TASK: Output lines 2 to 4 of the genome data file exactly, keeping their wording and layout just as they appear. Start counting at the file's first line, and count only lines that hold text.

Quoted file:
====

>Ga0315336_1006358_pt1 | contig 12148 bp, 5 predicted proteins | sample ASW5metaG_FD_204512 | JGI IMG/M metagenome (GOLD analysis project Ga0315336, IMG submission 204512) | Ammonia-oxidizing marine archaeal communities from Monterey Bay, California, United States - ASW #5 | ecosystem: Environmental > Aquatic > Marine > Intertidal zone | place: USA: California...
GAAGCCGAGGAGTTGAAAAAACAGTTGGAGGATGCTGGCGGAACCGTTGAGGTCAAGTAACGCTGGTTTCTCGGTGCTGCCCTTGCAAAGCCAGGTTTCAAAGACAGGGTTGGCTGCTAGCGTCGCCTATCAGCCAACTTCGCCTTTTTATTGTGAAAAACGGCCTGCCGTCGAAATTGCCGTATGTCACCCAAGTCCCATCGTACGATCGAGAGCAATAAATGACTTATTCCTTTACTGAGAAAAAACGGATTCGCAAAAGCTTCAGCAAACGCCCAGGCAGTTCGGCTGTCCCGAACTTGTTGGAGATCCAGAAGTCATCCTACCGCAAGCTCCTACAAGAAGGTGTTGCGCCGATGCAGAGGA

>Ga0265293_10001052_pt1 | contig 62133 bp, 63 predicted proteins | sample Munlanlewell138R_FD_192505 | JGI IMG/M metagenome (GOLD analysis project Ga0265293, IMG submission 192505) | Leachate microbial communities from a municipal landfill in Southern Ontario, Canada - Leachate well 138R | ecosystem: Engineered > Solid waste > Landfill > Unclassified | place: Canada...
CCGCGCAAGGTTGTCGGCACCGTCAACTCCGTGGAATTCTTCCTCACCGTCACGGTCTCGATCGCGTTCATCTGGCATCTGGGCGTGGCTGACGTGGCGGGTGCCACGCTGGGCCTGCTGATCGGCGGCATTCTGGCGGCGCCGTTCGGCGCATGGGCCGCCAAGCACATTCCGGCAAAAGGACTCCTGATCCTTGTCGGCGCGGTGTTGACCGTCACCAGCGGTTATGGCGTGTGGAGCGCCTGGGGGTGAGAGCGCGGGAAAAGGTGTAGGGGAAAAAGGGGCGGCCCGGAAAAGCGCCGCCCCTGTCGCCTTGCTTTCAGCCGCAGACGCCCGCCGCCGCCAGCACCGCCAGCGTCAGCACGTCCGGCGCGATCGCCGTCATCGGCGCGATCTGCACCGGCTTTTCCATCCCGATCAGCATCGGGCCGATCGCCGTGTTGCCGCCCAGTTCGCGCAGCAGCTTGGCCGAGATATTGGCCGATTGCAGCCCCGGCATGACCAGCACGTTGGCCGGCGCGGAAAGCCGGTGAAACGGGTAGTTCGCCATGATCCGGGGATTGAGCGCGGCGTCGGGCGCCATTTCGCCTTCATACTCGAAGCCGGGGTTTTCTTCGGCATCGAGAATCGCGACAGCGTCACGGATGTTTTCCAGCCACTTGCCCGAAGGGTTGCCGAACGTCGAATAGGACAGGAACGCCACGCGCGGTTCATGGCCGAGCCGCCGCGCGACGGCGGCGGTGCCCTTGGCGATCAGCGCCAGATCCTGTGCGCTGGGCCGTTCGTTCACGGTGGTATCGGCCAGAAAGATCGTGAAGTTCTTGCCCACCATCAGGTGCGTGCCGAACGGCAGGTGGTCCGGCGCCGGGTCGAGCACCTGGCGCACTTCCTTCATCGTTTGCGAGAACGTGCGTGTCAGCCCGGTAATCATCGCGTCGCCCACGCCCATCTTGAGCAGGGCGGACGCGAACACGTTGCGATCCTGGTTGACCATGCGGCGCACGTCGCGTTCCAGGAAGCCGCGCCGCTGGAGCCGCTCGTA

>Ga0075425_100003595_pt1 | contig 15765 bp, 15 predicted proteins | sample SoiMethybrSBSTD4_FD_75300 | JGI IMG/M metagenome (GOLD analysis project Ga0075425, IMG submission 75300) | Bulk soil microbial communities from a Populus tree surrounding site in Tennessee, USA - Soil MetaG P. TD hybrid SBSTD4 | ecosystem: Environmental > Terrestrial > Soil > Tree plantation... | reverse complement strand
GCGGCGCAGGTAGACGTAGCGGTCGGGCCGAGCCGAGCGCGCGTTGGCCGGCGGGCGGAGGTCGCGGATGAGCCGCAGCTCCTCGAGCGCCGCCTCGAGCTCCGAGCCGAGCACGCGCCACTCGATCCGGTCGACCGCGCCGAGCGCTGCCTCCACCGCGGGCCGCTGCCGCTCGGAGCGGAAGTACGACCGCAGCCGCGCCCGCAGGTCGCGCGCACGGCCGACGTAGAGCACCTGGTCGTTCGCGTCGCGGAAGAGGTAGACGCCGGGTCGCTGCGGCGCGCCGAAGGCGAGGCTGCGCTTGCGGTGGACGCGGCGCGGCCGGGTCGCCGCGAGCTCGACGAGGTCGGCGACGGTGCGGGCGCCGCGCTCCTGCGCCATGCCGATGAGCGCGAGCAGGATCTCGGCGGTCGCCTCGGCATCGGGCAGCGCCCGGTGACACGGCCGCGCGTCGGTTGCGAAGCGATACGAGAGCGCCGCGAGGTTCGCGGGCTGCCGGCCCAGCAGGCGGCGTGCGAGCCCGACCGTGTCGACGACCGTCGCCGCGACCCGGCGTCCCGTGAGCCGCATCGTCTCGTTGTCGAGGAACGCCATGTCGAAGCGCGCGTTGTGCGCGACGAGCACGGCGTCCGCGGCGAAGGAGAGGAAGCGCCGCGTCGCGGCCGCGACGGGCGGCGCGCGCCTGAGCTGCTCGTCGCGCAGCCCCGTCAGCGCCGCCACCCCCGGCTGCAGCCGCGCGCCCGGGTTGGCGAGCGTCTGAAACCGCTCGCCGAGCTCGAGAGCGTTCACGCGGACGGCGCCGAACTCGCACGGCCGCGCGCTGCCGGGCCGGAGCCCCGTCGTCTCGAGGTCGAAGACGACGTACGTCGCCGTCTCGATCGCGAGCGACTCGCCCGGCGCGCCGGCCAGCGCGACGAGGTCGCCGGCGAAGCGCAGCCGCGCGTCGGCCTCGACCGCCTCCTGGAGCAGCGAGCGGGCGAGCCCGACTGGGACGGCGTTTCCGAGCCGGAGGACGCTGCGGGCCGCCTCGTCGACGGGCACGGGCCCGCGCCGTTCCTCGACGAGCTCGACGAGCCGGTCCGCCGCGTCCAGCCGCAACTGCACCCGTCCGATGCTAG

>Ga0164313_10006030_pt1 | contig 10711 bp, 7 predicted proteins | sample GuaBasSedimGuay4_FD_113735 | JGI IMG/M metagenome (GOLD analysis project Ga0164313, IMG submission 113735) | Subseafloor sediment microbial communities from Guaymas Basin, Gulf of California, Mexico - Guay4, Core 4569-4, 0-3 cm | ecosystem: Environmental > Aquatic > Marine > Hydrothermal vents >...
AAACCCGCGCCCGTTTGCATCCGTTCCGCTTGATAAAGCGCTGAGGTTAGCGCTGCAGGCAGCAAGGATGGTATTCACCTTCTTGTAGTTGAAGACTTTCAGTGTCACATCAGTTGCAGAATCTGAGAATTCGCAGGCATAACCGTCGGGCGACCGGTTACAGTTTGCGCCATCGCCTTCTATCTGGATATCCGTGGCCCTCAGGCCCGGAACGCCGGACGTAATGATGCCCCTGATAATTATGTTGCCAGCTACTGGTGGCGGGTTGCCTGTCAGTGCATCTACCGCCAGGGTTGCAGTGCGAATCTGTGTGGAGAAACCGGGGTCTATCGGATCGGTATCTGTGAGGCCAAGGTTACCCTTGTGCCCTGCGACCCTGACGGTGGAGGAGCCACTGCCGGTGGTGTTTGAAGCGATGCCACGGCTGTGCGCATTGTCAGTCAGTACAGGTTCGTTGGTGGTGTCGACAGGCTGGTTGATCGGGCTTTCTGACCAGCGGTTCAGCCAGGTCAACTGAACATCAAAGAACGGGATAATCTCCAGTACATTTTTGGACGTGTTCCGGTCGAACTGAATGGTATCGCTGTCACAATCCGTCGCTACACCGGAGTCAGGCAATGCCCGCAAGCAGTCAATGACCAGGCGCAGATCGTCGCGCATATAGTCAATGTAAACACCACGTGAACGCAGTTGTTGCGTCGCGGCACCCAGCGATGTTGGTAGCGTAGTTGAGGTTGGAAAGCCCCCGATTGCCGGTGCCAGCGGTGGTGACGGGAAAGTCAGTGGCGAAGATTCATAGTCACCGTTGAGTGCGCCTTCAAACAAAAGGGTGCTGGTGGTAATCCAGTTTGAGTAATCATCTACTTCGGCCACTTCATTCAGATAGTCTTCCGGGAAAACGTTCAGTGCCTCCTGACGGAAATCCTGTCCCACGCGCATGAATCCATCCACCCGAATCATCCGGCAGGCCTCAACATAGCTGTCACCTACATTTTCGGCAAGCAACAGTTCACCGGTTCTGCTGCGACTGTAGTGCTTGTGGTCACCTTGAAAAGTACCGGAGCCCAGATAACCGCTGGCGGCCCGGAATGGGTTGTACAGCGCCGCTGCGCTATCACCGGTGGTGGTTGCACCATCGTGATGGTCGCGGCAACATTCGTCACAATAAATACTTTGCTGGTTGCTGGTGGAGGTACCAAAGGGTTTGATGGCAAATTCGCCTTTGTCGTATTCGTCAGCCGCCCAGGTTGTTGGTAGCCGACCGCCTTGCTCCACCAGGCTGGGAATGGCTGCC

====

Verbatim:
GAAGCCGAGGAGTTGAAAAAACAGTTGGAGGATGCTGGCGGAACCGTTGAGGTCAAGTAACGCTGGTTTCTCGGTGCTGCCCTTGCAAAGCCAGGTTTCAAAGACAGGGTTGGCTGCTAGCGTCGCCTATCAGCCAACTTCGCCTTTTTATTGTGAAAAACGGCCTGCCGTCGAAATTGCCGTATGTCACCCAAGTCCCATCGTACGATCGAGAGCAATAAATGACTTATTCCTTTACTGAGAAAAAACGGATTCGCAAAAGCTTCAGCAAACGCCCAGGCAGTTCGGCTGTCCCGAACTTGTTGGAGATCCAGAAGTCATCCTACCGCAAGCTCCTACAAGAAGGTGTTGCGCCGATGCAGAGGA

>Ga0265293_10001052_pt1 | contig 62133 bp, 63 predicted proteins | sample Munlanlewell138R_FD_192505 | JGI IMG/M metagenome (GOLD analysis project Ga0265293, IMG submission 192505) | Leachate microbial communities from a municipal landfill in Southern Ontario, Canada - Leachate well 138R | ecosystem: Engineered > Solid waste > Landfill > Unclassified | place: Canada...
CCGCGCAAGGTTGTCGGCACCGTCAACTCCGTGGAATTCTTCCTCACCGTCACGGTCTCGATCGCGTTCATCTGGCATCTGGGCGTGGCTGACGTGGCGGGTGCCACGCTGGGCCTGCTGATCGGCGGCATTCTGGCGGCGCCGTTCGGCGCATGGGCCGCCAAGCACATTCCGGCAAAAGGACTCCTGATCCTTGTCGGCGCGGTGTTGACCGTCACCAGCGGTTATGGCGTGTGGAGCGCCTGGGGGTGAGAGCGCGGGAAAAGGTGTAGGGGAAAAAGGGGCGGCCCGGAAAAGCGCCGCCCCTGTCGCCTTGCTTTCAGCCGCAGACGCCCGCCGCCGCCAGCACCGCCAGCGTCAGCACGTCCGGCGCGATCGCCGTCATCGGCGCGATCTGCACCGGCTTTTCCATCCCGATCAGCATCGGGCCGATCGCCGTGTTGCCGCCCAGTTCGCGCAGCAGCTTGGCCGAGATATTGGCCGATTGCAGCCCCGGCATGACCAGCACGTTGGCCGGCGCGGAAAGCCGGTGAAACGGGTAGTTCGCCATGATCCGGGGATTGAGCGCGGCGTCGGGCGCCATTTCGCCTTCATACTCGAAGCCGGGGTTTTCTTCGGCATCGAGAATCGCGACAGCGTCACGGATGTTTTCCAGCCACTTGCCCGAAGGGTTGCCGAACGTCGAATAGGACAGGAACGCCACGCGCGGTTCATGGCCGAGCCGCCGCGCGACGGCGGCGGTGCCCTTGGCGATCAGCGCCAGATCCTGTGCGCTGGGCCGTTCGTTCACGGTGGTATCGGCCAGAAAGATCGTGAAGTTCTTGCCCACCATCAGGTGCGTGCCGAACGGCAGGTGGTCCGGCGCCGGGTCGAGCACCTGGCGCACTTCCTTCATCGTTTGCGAGAACGTGCGTGTCAGCCCGGTAATCATCGCGTCGCCCACGCCCATCTTGAGCAGGGCGGACGCGAACACGTTGCGATCCTGGTTGACCATGCGGCGCACGTCGCGTTCCAGGAAGCCGCGCCGCTGGAGCCGCTCGTA